• “A pre-schooler on our block is filled with anxiety what with talk of disease and his school shutting down, so his parents are organizing a block porch picnic this Saturday. There will be music and balloons and we are all asked to come out on our porches, wave to him and to one another, have loud conversations across the block while the family’s protective yellow lab wags her tail encouragingly.” — cbl55
  • “Yesterday as I left the barren grocery store into a bleak morning, a high school student had set up about 40 feet from the entrance, safely away from anyone, and started blowing some funky jazz on his trombone. I immediately felt a whole lot better about the world and the people in it.” — JoeTheFormerReplumbercan
  • “My daughters and I have all spontaneously decided baking yummy things is at least one way to be happy while we stay at home more than usual. We are sharing recipes and photos via text messages. This is good.” — greenegirl
  • “I’m in the category of people that should no longer go out, but I had bird seed on hand and from the window my cats and I watch a huge variety of birds come to the feeders. That entertains us. The birds seem delighted as well.” — threadeater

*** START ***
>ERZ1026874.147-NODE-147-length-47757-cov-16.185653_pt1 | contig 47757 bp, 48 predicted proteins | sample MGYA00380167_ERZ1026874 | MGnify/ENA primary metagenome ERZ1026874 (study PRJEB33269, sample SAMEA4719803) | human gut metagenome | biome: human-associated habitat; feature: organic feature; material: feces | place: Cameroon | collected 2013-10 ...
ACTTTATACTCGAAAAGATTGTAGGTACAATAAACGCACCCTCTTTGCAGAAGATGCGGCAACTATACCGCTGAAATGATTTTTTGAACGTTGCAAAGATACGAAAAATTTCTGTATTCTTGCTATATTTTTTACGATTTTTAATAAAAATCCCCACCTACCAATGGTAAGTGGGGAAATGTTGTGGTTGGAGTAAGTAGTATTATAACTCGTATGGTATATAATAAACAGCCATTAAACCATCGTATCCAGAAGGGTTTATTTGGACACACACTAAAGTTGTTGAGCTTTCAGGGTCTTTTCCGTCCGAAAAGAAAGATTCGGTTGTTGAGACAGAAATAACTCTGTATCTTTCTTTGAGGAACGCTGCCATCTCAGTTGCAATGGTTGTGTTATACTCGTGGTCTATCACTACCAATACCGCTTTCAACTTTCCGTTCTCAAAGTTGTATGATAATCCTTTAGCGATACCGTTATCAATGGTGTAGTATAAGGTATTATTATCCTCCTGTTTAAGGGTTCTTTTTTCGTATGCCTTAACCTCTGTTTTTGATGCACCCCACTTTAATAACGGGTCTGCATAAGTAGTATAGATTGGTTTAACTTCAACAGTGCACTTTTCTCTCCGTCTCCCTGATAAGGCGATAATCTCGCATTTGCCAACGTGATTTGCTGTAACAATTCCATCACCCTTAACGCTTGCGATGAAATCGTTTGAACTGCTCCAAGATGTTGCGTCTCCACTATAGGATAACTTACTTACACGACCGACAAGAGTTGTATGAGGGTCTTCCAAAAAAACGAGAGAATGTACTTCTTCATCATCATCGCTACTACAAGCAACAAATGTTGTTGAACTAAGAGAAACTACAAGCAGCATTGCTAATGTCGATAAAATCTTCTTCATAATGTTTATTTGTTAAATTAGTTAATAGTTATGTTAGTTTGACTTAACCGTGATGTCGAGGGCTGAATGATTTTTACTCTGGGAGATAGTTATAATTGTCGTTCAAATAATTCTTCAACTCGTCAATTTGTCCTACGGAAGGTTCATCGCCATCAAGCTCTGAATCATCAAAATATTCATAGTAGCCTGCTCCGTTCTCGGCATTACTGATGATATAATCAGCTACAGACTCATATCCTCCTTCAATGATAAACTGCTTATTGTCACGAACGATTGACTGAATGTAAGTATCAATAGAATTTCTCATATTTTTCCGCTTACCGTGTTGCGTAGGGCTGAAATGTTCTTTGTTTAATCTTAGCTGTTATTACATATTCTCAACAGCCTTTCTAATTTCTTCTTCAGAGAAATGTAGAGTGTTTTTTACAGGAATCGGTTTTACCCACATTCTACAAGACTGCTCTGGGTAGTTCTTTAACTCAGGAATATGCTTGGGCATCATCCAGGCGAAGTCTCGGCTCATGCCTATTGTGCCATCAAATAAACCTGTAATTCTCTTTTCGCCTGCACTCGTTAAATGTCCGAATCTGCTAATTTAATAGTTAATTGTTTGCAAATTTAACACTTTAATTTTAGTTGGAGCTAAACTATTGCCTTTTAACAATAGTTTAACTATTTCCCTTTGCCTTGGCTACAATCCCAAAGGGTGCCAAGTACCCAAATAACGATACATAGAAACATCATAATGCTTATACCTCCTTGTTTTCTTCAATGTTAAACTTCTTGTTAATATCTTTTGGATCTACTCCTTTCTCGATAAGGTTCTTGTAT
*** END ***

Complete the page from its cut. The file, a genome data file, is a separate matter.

• “My boys and I have decided to take the dog for a walk somewhere different every day. Sometimes it’s been a long hike in a new state park, sometimes it’s just exploring the pathways in a neighborhood a mile away. We get out of the house, we see others from a safe distance, we get some exercise, and it feels like an adventure. The 12-year-old is even going on (which is a fantastic app, btw) to find our next walk! And for two boys both diagnosed with anxiety, there is nothing like suddenly realizing that all you can hear through the pines is the sound of the Patuxent River to heal troubled minds and hearts. The rest of the day may be rough, but we’ve found a silver lining. That, and ice cream, of course!” — kasd